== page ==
Since we are a VA and are a "small" transfusion service it is not in our best interest to purchase Type A liquid plasma. Our policy is to get a specimen immediately so those suggestions above don't help. I'm specifically looking to see if anyone had any research on what volume is acceptable. Honestly, it looks like everyone is just going to have to figure it out themselves.

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I've put off weighing in on this topic for as long as I can.  I really hate impossible "shall have" rules and regulations.  First you would need to know/calculate the body mass/blood volume of the patient.  Then you would need know the level of activity of the incompatible ABO antibodies in each unit of plasma going into that patient.  Then you would need to know the volume they are bleeding it back out.  All this to give you an accurate estimate of the volume of incompatible plasma you could "safely" give one specific patient.  I'm sure I've left out a factor or two but you get the gist of what I'm saying.  My minor level of OCD really whats me to do it right if I'm going to do it at all.  I had a non-technical lab director (BA in business) throw me out of his office for trying to explain why the request for certain data by a VP was not only impossible to accurately provide but was a stupid, worthless waste of time.  

This is one of those times where you and your lab director will have to make something up based on your best guess and basic instincts because there is no one size fits all answer to this.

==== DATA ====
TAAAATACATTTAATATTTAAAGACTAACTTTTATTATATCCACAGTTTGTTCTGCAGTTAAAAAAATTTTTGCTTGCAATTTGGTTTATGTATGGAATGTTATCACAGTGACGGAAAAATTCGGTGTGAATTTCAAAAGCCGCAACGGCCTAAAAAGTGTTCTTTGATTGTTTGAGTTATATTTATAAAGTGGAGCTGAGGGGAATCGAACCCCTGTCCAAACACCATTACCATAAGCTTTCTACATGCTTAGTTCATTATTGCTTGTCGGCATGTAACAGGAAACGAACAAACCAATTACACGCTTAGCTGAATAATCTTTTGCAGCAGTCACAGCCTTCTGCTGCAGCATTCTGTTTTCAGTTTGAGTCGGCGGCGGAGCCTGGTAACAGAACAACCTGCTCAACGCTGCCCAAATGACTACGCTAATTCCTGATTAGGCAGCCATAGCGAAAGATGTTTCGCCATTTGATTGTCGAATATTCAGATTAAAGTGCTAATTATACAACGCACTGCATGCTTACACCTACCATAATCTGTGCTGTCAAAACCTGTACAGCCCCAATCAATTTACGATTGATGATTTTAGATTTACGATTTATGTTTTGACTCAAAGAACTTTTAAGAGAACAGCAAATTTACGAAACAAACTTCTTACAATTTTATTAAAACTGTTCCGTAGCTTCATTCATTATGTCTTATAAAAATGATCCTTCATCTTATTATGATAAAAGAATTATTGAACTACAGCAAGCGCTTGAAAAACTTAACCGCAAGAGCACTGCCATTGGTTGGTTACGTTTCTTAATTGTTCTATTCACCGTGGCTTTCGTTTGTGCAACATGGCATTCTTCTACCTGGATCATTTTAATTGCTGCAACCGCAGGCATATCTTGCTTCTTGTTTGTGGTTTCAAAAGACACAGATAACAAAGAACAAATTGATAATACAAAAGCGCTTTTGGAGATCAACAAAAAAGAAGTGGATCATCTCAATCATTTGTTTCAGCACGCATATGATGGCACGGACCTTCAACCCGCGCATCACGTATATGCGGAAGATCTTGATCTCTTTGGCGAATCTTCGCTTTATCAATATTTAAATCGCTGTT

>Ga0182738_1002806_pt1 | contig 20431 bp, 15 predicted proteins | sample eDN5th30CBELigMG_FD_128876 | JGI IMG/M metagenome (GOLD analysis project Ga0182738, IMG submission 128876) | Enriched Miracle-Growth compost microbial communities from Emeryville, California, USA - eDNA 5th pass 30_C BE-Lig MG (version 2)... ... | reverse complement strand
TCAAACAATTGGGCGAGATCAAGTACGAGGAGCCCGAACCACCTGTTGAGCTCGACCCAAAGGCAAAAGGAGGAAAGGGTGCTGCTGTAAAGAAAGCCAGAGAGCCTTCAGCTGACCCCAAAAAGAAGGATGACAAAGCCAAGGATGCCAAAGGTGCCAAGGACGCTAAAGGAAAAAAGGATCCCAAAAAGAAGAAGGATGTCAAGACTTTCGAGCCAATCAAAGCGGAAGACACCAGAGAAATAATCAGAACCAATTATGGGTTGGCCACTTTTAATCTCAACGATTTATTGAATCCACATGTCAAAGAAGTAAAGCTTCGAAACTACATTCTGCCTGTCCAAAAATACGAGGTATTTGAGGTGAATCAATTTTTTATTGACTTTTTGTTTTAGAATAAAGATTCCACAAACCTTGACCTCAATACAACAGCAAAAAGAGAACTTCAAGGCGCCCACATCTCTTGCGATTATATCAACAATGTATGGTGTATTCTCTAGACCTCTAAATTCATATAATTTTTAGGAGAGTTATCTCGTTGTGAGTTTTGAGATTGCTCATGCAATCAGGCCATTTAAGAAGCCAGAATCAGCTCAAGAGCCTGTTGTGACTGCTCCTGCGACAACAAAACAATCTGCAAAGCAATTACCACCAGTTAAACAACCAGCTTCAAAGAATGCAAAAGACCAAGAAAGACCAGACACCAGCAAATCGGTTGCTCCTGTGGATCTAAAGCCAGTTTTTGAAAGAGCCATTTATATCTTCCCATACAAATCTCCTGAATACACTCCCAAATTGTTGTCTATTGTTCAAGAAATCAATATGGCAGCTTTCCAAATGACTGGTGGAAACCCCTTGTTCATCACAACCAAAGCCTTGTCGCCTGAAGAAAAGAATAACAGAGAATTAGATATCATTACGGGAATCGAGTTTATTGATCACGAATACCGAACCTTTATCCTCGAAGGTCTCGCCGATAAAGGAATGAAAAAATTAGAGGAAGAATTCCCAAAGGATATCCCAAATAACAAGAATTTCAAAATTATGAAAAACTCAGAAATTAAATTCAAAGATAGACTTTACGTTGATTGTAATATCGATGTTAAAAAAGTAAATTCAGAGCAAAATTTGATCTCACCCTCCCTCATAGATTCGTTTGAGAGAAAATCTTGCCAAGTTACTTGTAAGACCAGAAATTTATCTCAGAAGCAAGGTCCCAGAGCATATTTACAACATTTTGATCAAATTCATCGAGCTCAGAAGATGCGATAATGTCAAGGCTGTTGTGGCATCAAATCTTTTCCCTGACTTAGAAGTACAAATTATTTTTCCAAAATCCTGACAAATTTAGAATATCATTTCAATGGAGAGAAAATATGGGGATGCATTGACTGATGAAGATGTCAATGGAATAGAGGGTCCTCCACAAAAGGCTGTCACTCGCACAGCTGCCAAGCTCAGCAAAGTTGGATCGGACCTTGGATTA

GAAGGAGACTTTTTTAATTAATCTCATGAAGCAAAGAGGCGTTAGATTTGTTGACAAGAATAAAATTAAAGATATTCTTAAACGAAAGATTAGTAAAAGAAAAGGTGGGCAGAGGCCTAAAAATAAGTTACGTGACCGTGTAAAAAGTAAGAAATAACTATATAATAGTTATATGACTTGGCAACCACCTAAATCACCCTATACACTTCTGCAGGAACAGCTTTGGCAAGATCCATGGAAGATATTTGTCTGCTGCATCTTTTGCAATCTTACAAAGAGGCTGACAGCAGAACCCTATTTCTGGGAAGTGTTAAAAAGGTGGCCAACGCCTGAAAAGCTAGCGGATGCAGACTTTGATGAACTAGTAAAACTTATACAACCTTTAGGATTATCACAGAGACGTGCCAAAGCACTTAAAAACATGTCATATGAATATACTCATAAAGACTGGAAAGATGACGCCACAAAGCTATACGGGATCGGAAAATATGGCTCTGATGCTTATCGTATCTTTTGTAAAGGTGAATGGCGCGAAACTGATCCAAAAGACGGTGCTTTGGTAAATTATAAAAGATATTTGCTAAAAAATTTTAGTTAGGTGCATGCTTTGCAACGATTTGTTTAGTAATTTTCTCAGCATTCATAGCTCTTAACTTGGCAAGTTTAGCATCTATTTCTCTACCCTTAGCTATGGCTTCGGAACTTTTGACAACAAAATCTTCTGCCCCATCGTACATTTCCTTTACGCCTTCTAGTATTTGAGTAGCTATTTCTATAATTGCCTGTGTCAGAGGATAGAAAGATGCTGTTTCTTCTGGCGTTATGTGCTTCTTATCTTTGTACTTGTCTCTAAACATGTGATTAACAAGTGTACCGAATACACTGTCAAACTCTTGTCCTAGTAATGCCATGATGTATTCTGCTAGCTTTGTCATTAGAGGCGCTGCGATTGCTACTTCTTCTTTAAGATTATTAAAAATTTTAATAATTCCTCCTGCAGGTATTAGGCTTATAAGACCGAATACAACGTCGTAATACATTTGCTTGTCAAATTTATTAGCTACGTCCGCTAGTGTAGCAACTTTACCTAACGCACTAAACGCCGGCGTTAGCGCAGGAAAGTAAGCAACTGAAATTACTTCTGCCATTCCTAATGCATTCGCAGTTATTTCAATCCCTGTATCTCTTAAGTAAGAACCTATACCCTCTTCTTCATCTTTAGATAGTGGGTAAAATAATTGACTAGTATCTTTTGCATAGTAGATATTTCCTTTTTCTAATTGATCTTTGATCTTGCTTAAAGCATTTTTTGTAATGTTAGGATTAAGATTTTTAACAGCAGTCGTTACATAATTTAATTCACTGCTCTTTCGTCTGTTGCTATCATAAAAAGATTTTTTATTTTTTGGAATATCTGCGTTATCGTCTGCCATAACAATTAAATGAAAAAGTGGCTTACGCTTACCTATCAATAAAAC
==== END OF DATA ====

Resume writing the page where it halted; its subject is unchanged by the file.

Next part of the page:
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Agreed. Here's some new rules, now follow them. No guidance. At least they aren't asking for validation when you come up with your policy. That will come next.

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Due to the lack of definitive guidance via actual studies (Seriously, how can that be done?), we have taken a 'logic' approach with our policy (my comments for this posting in italics) :

Select Product in this order ...

Indated product using shortest outdate first.  (This means that plasma that is already thawed is used first, regardless of ABO Group as long as it is not Group O, see next rule.)

ABO Group: ABO compatible are preferred but not essential.  (And then there's a chart because it is a procedure and that has to have everything in it.)

  • Do not issue Group O to a Non-Group O or Group Unknown patient without the consent of a pathologist.
  • Caution: The use of ABO Incompatible plasma may cause significant hemolysis if sufficient volume is given (e.g. over 1000ml) within a 24 hour period.  Notify attending physician prior to ordering and/or issuing so an assessment could be made of the risk vs need when larger volumes are anticipated.  (And then instructions about how this is done and documented.)

 

 

 

 

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We start with A plasma for our traumas, so our MDs review for any adverse events if the patient ends up typing B or AB.  And we have that written into our policy.